Oracle Enterprise Manager Cloud Control 13c Release 3 (13.3.0.0) Upgrade

A few months ago I wrote about the installation and upgrade Oracle Enterprise Manager Cloud Control 13c Release 3 (13.3.0.0).

At the time I did a clean install and an example upgrade from 13.2 to 13.3. The idea behind the upgrade was basically to practice what I needed to do at work.

Just before I left for OpenWorld I got our virtualization folks to give me a clone of the production Cloud Control VM and I ran a practice upgrade on that. It’s important to do a “real” run through, as sometimes you hit issues you don’t see when upgrading from a clean installation of the previous version. In the past the upgrade of the clean installation of the previous version has worked fine, but the real upgrade failed the prerequisite checks as some of the agents or plugins were too old. The latest test on the clone worked fine, so we had the green light to do the production upgrade.

Post OOW18, my first job on returning to work was to get Cloud Control upgraded. I repeated the process I had done on the clone and it went fine.

In a funny coincidence, while I was doing the upgrade someone retweeted the blog post from a few months ago. Weird.

As a reminder, here are the 13.3 articles.

Cheers

Tim…

Oracle OpenWorld and Code One 2018 : It’s a Wrap!

Here are some top-level thoughts about what happened over the week at Oracle OpenWorld and Oracle Code One.

  • Oracle Cloud Infrastructure (OCI) has come of age. I spoke to a bunch of non-Oracle folks who are using OCI for real workloads and the general perception was that it delivers. Of course the Oracle folks are going to say this, which I why I didn’t ask them. 🙂 It’s taken some time for Oracle to get to this point, but they finally seem to have the infrastructure to move forward with the rest of their services.
  • There was a continued focus on automation and the autonomous services. I understand some people seem conflicted about this, but this is a continuation of what’s been happening over the last 20 years. As I’ve said before, what we have now is not the destination. It’s the start (of this part) of the journey.
  • All the base (on-prem) products continue to evolve. As has been the case in recent years, the evolution of Oracle products seems to be based on the features Oracle themselves need to improve their cloud services, but that is fine as it’s making the products better for us on-prem customers too.
  • Oracle’s support of Cloud Native Computing Foundation (CNCF) is interesting. Allowing people to do the same thing on-prem and in the cloud is good for a couple of reasons. It helps people in the migration from on-prem to cloud. It also stops people feeling trapped on a cloud service. The former is great for cloud providers from an adoption perspective, but the latter is a little scary I guess. It’s important cloud providers don’t give people a reason to want to move off their services!
  • Speaking to non-Oracle folks, there is a perception that Oracle still lags behind on the customer service side of things. I wrote about this a couple of years ago in a post called Oracle: Tech Company or Service Company? I hope Oracle focus on this. There is no point having great tech if people don’t feel confident about using it because of the customer service side of things.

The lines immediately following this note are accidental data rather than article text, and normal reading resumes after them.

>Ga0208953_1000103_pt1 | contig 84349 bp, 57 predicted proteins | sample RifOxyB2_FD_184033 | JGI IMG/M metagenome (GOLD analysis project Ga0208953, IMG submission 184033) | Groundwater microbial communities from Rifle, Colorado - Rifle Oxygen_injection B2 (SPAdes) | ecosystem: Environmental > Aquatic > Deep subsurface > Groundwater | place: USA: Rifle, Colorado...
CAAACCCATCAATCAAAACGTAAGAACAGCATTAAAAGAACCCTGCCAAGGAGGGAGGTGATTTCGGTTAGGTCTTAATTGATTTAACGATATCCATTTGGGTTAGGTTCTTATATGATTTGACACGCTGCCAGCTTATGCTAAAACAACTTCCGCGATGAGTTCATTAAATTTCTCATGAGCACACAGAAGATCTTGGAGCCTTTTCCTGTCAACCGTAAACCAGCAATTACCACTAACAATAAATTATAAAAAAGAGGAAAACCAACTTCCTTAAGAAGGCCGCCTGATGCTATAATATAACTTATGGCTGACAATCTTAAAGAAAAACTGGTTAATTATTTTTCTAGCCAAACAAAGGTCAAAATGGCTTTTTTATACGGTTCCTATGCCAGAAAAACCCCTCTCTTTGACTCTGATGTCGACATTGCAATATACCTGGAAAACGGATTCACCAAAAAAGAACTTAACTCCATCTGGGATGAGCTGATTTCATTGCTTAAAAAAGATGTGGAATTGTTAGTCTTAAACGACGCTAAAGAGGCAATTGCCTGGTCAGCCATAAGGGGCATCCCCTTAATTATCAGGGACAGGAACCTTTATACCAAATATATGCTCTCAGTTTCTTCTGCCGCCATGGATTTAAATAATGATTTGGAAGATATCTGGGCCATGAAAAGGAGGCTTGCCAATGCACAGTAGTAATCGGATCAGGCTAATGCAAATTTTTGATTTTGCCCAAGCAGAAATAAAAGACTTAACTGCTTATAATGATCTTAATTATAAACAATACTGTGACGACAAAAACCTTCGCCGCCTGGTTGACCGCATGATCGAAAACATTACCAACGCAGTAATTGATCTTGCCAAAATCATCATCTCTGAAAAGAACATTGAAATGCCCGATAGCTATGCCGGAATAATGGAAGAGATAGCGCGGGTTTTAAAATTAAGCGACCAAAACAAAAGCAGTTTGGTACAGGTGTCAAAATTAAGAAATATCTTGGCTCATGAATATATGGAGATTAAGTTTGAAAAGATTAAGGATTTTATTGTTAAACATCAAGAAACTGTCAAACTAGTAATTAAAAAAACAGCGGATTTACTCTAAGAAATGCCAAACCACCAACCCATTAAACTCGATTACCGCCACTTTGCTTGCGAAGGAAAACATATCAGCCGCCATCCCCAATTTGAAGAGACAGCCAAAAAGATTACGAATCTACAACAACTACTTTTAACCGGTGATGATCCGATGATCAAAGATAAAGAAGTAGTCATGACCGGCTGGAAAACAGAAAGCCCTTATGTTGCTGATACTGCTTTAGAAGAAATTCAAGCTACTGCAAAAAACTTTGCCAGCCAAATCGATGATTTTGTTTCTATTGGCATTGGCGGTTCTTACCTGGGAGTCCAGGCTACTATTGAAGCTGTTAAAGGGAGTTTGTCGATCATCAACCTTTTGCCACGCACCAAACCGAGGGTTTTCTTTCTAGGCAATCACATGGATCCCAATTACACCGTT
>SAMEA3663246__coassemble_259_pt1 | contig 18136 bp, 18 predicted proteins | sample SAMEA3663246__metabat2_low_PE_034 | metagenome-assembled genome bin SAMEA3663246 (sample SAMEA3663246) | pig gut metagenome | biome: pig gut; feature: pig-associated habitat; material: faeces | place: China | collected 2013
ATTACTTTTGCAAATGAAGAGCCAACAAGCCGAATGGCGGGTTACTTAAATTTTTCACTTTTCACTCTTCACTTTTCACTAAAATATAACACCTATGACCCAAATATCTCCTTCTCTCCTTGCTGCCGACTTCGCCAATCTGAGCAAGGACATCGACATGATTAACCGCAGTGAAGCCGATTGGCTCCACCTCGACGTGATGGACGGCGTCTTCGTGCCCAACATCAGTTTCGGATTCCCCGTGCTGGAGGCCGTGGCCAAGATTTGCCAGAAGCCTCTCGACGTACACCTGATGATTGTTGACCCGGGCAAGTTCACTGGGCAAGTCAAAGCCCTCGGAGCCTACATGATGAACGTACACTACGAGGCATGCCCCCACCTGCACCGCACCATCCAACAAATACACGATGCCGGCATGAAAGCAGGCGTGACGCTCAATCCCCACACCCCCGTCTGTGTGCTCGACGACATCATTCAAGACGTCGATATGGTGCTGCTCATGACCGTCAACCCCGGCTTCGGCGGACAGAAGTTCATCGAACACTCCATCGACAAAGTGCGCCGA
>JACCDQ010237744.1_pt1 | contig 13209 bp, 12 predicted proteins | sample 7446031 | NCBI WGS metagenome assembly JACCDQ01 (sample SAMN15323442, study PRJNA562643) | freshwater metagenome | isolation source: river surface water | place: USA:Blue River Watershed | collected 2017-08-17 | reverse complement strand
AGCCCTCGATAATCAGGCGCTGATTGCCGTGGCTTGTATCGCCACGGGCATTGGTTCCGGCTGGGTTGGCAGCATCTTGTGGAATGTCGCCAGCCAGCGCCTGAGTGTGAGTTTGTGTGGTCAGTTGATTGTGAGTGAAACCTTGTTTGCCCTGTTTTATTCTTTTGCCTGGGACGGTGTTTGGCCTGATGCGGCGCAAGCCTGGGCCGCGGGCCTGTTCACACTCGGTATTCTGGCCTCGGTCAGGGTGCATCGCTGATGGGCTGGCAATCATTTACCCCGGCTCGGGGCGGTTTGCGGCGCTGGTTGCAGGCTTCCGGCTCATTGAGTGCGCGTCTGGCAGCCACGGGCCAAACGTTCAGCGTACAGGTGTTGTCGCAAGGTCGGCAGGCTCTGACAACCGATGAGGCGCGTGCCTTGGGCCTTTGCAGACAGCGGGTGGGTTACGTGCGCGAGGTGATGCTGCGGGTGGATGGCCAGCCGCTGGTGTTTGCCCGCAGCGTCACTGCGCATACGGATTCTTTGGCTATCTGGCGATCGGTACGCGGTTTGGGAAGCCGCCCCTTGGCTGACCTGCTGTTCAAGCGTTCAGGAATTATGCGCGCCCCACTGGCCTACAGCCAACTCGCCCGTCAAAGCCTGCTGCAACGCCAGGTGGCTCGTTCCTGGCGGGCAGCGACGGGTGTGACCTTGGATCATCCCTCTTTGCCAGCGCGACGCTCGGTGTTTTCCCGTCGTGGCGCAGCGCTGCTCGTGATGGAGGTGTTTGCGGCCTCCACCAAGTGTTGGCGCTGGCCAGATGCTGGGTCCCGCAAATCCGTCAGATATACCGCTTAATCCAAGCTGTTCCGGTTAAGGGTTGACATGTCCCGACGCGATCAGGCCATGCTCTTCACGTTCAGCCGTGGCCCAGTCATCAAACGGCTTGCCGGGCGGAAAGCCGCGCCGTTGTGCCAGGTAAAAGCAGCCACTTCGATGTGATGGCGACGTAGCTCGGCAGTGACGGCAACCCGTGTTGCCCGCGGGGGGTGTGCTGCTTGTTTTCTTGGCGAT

• I’m a little confused by the re-branding of  “Oracle Groundbreakers” and the “Oracle Groundbreaker Ambassadors”. I miss Oracle Technology Network (OTN). 🙂

Here are the posts related to this trip.

Thanks to the Oracle ACE Program and the Oracle Groundbreaker Ambassadors Program for making this trip possible for me. Let’s see what the coming year brings…

Cheers

Tim…

Oracle OpenWorld and Code One 2018 : The Journey Home

I had the morning in the hotel, trying to catch up on things I missed during this trip and I did a quick visit to the gym. At about 14:00 I checked out of the hotel and got the Bart to the airport.

My boarding pass looked like it said terminal “1”, which sounded a bit odd, but I went there to check anyway. It turned out it was terminal “I”, for “international”, so I got the monorail back to the original place I had started. I got in the queue for bag drop and Chris Thalinger was at the opposite bag drop grinning at me. He was late for his flight. We had a bit of a chat while moving through security, then he went off to catch get his flight. I was still in plenty of time, so I walked down to by boarding gate, to find my flight had been delayed by an hour, so then I was really early. 🙁

The flight from San Francisco to Dublin took about 9.5 hours, which was nearly an hour quicker than it was listed. They were trying to make up for lost time, and we had a medical emergency on the plane, and this time it wasn’t me. After we landed we had to sit on the plane while the medics did their thing. We ended up about 30+ minutes late. I did a little head-nodding on the plane, but not really something I would call sleep. I couldn’t really watch films as there was so little room, my face was pretty much against the screen in front of me. I turned it off and listened to music instead, and stood at the back of the plane, getting in the way a lot.

I originally had a 5-ish hour layover in Dublin, but because of the delay to the first flight that was cut to a bit over 4 hours. Dublin airport is OK, but hanging around at any airport for more than a couple of hours is soul destroying. I could feel myself getting progressively more jittery as time passed. 🙂

The flight from Dublin to Birmingham was less than an hour, but felt like an eternity. I had a window seat on the plane, but someone was sitting in it, so got the aisle instead, which was a good thing.

After a short taxi ride I was home. I put on my first load of washing, and got in the bath (sorry for the mental image)… By the time I got out it was time for the second load of washing, then bed. I woke up in the morning, put on  the third load of washing, and cut my hair. It was only at this point that I started to feel remotely clean.

That’s another OpenWorld done. I’ll write a wrap up post once everything has distilled…

Cheers

Tim…